DIRECTED BY: Kiyoshi Kurosawa
FEATURING: Haruhiko Katô, Kumiko Asô, Koyuki
PLOT: A computer expert’s suicide is the first in a series of mysterious events and disappearances that leave Tokyo, and the world, depopulated; is a website that dials up people on its own and asks if they want to meet a ghost responsible?
WHY IT WON’T MAKE THE LIST: It’s creepy and weirder than the average scare flick, but Pulse is tuned to the standard turn of the millennium J-horror wavelength. It’s a good watch for fear fans, and a seminal one for Asian New Wave horror followers, but it doesn’t go that extra weird mile. Kurosawa’s ambiguous horror/detective procedural Cure (1997) makes for a better bizarre candidate.
COMMENTS: Pulse slips so quietly from reality to strangeness that you hardly recognize the transition; one minute, you’re watching its characters going about their daily lives, dealing with unexpected suicides and alarming computer viruses, and the next minute the world is almost deserted and ruled by ghosts. The theme of this horror movie is not really fear but loneliness, and how technology fosters isolation more than cures it. The film is not too subtle in delivering that message. A plague of ghosts seems to spread via a computer website; one character immediately diagnoses a low-tech character’s sudden interest in the Internet as a desire to connect with his fellow man; a spirit tells the protagonist “death was eternal loneliness” from inside a foil-lined room. Even scenes occurring before people start disappearing en masse are shot in disconcertingly deserted urban settings, on empty streets and buses and in lonely apartments. Characters discuss the difficulty humans have making deep and lasting connections, while simultaneously hungering, struggling, and failing to form those bonds with each other. Those who encounter one of the malevolent spirits in Pulse go through a syndrome (ghost traumatic stress disorder?) that involves locking themselves inside a room alone and sealing the door with red tape. What the movie intends to say on the metaphorical level is very clear; what’s a little more confused is what’s supposed to be happening on the literal level. We get half-baked exposition regarding the mechanics of the ghost world, but the spirits’ malevolent motives aren’t ever clearly explained, and it’s not at all certain how all the pieces are supposed to fit together. If, as one sage tells us, the dead are now leaking into our world because theirs has exceeded its capacity, how do they benefit from convincing the living to kill themselves? Wouldn’t that just worsen their overpopulation problem? If the spirits of the dead have no place to go, shouldn’t the world be overrun with ghostly presences, rather than empty? What purpose in setting up the spectral website that dials up users on its own—other than to scare a technophobic audience? The movie glosses over answers to these questions, which does make it feel like a weirder endeavor; in this case, however, it seems the material might benefit from a fairer stab at clarity. But Kiyoshi (no relation to Akira) Kuroswa is all about atmosphere, and he’s an expert at conjuring it. The long lonely narrative spaces are broken up by several memorable moments, including glitchy technostrangeness involving a metaphysically malfunctioning webcam with a distorting lens, bizarre broadcast television interference from the Beyond, people who melt into black smudges on the wall, and a genuinely frightening trip inside “The Forbidden Room” to discuss matters of mortality with the death’s head who dwells therein. Mood, not logic or even philosophy, is the glue that holds the movie together, and while it isn’t the horror masterpiece it might have been if that atmosphere was yoked to a better story, it works well on the shiver-inducing level.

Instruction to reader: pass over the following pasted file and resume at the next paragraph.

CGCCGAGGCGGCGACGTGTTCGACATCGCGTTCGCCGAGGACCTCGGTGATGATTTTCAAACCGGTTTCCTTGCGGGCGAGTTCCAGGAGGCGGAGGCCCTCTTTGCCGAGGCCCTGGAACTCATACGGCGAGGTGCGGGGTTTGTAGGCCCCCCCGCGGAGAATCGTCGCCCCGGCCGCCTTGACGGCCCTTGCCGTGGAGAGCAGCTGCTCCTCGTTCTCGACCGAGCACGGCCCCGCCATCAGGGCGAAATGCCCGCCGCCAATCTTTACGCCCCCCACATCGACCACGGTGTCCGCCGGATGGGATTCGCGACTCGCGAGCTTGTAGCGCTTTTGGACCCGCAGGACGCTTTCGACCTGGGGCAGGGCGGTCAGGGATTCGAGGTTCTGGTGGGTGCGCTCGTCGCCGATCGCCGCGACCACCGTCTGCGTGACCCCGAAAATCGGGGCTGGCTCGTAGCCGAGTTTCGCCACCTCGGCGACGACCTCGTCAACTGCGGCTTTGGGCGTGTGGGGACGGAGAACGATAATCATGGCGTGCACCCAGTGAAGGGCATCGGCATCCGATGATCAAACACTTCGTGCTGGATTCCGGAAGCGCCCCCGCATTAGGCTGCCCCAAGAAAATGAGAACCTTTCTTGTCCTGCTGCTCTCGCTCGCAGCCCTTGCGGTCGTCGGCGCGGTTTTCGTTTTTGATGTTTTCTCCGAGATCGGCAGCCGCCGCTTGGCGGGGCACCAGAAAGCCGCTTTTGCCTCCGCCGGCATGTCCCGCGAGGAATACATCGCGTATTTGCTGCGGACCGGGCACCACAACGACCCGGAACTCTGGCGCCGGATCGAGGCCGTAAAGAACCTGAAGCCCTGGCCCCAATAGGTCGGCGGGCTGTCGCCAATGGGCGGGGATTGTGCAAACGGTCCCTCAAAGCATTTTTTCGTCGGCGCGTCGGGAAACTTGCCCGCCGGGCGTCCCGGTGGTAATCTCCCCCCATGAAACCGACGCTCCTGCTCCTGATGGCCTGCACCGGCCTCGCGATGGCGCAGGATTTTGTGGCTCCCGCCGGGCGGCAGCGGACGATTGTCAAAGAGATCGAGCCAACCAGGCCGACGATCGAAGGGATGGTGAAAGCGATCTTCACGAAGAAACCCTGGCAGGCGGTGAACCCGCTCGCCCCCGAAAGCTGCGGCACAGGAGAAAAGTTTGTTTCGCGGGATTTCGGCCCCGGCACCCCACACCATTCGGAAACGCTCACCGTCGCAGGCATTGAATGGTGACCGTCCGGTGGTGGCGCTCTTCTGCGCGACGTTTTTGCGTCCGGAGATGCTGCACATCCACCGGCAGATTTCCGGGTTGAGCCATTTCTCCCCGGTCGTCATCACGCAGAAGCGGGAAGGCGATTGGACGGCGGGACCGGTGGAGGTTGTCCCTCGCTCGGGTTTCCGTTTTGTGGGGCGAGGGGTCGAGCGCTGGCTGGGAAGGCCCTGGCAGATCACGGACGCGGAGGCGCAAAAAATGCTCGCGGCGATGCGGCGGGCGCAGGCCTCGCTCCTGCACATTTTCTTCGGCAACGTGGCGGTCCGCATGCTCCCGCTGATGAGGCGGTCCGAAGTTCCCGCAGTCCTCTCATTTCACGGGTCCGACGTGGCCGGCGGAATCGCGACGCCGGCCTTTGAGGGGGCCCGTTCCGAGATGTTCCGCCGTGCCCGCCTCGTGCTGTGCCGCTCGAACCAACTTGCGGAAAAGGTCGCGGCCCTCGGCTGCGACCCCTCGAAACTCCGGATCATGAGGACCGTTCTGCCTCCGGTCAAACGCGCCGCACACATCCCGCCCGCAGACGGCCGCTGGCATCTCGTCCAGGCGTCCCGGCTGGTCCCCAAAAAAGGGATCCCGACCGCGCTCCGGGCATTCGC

The dumbed-down 2006 Hollywood remake with Kirsten Bell, part of a trend of bastardized American remakes of J-horror classics, was widely despised by critics and audiences alike.
WHAT THE CRITICS SAY:
“…dolorous, shivery, and surreal.”–Wesley Morris, Boston Globe (contemporaneous)